Onions form bulbs in response to the number of daylight hours. In Canada, grow the long-day varieties because short-day onions produce smaller bulbs.
Unfortunately, Canadians can't grow very mild, sweet Spanish onions, such as the popular ‘Vidalia', but ‘Walla Walla', ‘Super Star', ‘Ailsa Craig', ‘Riverside Sweet Spanish' and ‘Candy' are mild, sweet varieties that grow well here. Red-skinned ‘Red Burgermaster' has red-and-white flesh. None of the Spanish onions are suitable for long-term storage. (They'll keep for about one month; cooking onions will keep for four to seven months under ideal conditions.)
Not all regular cooking onions store well over the winter either. ‘Copra', with its firm flesh, stores longer than any other variety. ‘Frontier' is an earlier onion that stores nearly as long. ‘Redwing' is the longest storing of the reds.
‘Crystal Wax' and ‘Barletta' have silvery white skin, small, round bulbs and mild, crisp flesh that make them ideal for pickling. ‘Pacific' is a scallion that can be left in the ground to form small bulbs that are also suitable for pickling.
Harvesting and Storage
Toward the end of summer, when about half the tops have fallen over and bulbs are forming a papery skin, gently knock over the tops by hand or with a hoe, bending but not breaking them. Pull out any that have flower stalks and eat them first, as they won't store well. Leave the rest in the ground, without watering, until the tops begin to wither. Then dig them up, gently brushing off the soil (don't wash).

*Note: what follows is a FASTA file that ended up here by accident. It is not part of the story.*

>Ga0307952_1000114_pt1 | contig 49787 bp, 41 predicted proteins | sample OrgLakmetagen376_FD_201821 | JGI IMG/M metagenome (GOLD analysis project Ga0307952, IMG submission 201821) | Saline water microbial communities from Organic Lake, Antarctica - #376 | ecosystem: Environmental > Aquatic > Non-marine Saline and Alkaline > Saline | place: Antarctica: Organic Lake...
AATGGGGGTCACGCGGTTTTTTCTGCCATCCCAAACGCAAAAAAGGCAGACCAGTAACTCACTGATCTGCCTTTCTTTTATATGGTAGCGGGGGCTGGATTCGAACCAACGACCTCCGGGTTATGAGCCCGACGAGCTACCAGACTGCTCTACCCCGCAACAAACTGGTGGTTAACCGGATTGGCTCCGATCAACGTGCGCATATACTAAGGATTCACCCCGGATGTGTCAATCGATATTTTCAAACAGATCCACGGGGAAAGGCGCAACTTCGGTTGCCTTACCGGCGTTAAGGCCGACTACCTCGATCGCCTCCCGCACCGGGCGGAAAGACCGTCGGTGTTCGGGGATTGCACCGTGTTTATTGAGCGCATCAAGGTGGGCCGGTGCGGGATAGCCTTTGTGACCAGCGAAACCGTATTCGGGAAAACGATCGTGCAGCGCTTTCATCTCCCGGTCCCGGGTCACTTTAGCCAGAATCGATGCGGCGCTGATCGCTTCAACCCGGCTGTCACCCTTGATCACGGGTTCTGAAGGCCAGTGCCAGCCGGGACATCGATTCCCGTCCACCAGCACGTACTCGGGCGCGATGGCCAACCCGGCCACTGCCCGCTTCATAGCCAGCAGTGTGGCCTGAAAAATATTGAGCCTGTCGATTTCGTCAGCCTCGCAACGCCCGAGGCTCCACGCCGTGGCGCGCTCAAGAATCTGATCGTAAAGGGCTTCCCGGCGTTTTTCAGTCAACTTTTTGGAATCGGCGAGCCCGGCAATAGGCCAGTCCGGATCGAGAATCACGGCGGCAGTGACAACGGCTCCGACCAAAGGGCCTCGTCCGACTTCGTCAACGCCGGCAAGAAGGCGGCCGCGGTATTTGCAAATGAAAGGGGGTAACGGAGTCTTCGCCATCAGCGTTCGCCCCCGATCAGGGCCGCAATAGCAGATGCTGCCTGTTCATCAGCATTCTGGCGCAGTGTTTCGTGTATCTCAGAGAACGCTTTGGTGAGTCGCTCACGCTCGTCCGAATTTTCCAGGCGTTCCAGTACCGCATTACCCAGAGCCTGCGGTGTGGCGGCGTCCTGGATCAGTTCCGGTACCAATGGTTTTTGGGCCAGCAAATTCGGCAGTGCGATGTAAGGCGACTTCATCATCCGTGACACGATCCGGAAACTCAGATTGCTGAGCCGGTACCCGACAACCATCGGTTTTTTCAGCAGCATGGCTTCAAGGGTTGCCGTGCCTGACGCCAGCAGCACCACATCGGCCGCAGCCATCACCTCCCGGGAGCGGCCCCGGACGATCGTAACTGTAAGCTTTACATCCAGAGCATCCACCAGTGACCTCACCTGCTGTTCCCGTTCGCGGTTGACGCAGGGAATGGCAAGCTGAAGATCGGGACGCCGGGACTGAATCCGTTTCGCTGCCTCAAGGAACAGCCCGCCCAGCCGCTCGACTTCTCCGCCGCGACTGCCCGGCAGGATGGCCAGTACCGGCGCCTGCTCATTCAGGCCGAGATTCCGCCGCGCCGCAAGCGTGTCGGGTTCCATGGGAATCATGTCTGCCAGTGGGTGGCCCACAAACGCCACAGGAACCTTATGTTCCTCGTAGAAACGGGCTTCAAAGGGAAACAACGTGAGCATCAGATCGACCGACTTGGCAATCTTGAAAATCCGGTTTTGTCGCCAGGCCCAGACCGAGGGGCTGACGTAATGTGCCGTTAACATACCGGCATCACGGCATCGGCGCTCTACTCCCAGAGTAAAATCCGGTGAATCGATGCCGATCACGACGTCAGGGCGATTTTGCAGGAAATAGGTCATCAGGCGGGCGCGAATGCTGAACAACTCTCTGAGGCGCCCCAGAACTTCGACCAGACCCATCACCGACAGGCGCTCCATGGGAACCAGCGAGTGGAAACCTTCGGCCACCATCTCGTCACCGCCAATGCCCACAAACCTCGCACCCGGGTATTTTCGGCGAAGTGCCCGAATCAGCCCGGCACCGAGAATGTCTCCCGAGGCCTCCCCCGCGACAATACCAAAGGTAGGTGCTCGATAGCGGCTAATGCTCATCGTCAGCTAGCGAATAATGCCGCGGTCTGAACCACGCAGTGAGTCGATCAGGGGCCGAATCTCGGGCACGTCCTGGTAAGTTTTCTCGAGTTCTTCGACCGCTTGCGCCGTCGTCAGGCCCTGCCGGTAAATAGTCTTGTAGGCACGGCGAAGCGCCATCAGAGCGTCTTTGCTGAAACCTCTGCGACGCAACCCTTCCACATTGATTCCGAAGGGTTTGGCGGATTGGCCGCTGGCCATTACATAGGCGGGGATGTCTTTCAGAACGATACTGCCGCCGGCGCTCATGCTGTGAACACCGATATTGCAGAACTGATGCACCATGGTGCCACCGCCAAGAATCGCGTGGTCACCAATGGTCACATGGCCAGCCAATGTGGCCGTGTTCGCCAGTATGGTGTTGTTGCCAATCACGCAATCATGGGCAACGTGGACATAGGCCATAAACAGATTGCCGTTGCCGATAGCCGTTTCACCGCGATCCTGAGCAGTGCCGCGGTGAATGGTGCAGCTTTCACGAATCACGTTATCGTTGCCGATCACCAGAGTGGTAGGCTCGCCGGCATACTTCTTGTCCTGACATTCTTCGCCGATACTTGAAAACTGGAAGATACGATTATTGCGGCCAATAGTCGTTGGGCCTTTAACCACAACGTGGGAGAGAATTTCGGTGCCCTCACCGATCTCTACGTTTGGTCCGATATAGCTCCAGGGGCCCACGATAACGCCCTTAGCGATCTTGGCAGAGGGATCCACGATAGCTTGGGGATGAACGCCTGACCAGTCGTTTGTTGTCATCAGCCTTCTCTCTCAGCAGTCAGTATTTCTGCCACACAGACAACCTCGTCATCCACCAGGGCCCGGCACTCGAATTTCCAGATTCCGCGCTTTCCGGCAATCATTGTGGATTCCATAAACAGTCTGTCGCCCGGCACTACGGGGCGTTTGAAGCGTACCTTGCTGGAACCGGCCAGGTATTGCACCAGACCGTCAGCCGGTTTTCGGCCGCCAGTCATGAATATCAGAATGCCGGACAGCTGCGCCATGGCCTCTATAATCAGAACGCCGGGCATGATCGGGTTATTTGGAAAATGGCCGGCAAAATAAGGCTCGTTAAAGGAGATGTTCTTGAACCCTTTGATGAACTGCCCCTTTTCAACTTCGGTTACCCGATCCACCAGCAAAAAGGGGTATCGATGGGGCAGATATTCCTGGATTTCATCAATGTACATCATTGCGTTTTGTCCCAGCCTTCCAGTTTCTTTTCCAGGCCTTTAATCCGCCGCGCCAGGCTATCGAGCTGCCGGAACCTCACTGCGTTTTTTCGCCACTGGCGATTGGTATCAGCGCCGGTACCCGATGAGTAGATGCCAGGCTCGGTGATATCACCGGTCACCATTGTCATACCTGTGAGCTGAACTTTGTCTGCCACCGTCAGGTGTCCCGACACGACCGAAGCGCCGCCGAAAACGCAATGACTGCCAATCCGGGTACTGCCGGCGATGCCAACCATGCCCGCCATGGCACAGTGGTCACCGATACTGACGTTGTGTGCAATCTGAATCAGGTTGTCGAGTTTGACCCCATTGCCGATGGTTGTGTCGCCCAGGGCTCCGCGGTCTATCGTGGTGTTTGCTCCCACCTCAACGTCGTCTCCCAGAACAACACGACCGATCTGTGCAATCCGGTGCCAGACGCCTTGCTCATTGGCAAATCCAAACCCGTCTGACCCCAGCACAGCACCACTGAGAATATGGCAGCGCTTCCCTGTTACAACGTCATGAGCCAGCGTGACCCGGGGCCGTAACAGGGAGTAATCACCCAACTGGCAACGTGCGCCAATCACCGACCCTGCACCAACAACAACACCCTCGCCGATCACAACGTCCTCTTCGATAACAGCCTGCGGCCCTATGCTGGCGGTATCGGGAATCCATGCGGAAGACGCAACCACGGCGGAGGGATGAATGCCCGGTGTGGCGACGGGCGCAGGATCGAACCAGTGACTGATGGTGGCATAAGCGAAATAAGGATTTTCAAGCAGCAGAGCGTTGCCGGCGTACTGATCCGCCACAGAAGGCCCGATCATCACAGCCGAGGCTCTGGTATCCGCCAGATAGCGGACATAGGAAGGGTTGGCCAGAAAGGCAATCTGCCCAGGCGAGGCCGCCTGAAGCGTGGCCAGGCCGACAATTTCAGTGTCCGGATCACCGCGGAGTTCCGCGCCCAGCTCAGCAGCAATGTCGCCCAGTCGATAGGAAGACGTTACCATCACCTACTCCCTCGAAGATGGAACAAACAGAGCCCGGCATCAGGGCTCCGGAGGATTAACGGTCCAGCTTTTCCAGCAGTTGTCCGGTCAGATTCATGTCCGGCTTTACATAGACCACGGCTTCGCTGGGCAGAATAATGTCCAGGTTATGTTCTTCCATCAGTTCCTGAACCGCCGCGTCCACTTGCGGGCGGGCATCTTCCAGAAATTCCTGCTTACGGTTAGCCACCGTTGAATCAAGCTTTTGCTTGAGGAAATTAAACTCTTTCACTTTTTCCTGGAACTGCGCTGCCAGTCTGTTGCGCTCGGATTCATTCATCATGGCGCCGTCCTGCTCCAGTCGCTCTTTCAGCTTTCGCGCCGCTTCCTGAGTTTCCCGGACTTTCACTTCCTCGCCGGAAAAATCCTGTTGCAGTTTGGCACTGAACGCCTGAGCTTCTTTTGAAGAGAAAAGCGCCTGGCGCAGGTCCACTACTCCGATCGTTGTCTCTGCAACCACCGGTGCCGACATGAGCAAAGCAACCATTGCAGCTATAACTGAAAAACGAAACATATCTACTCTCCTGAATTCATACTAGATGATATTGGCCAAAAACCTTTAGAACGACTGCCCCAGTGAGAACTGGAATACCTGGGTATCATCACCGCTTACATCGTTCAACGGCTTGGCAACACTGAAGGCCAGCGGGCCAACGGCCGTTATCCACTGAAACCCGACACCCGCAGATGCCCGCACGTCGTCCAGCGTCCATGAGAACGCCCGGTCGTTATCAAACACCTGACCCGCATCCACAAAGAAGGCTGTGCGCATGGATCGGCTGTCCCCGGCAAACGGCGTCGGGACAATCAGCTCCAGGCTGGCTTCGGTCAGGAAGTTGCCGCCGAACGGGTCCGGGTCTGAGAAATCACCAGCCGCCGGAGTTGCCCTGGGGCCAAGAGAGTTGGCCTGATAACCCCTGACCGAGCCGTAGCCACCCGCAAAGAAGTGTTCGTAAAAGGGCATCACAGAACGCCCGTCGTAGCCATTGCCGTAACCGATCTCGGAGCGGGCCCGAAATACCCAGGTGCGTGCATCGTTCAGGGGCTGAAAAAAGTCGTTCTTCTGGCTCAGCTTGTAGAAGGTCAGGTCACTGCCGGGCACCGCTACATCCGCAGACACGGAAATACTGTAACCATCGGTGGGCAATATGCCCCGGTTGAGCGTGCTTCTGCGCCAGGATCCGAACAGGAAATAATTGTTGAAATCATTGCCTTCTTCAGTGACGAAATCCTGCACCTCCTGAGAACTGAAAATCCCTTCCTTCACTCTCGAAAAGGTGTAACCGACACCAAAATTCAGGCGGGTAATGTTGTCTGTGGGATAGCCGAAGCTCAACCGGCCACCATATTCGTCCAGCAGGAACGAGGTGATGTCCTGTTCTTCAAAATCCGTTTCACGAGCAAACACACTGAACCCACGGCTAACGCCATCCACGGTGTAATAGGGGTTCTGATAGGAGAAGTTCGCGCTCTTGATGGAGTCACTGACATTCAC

For successful storage, it's essential to cure the onions: Spread them out to dry for a couple of weeks in a warm, airy place, out of rain and sun. Once they're cured, braid the tops or cut them off, leaving a 2.5-centimetre stub. Store at 60 to 70 per cent humidity, as close to 0°C as possible without letting them freeze, in mesh bags or on wire mesh shelves to allow for good air circulation. Check regularly and remove any that are sprouting or rotting.
Diseases and Pests
Onion root maggots Adult flies lay eggs at the base of young plants. The white maggots burrow into the underground stem, causing plants to wilt and turn yellow. Later generations burrow into the bulbs of larger onions and may cause them to rot. Mulch immediately after planting or, in damp areas, sprinkle the soil with diatomaceous earth. Destroy infested plants and do a thorough fall cleanup.
Onion thrips Thrips suck out plant juices, causing silver streaks that develop into silver patches. Serious infestations cause stunted, bleached leaves and plants that ripen prematurely, produce small bulbs and may die. Spray with insecticidal soap. Don't plant onions near fields of alfalfa or grain (alternative hosts for the thrips).
Fungal diseases Onions are susceptible to a number of fungal diseases that can damage leaves and bulbs. To minimize problems, plant in well-drained soil, practise a four-year crop rotation and don't water late in the day.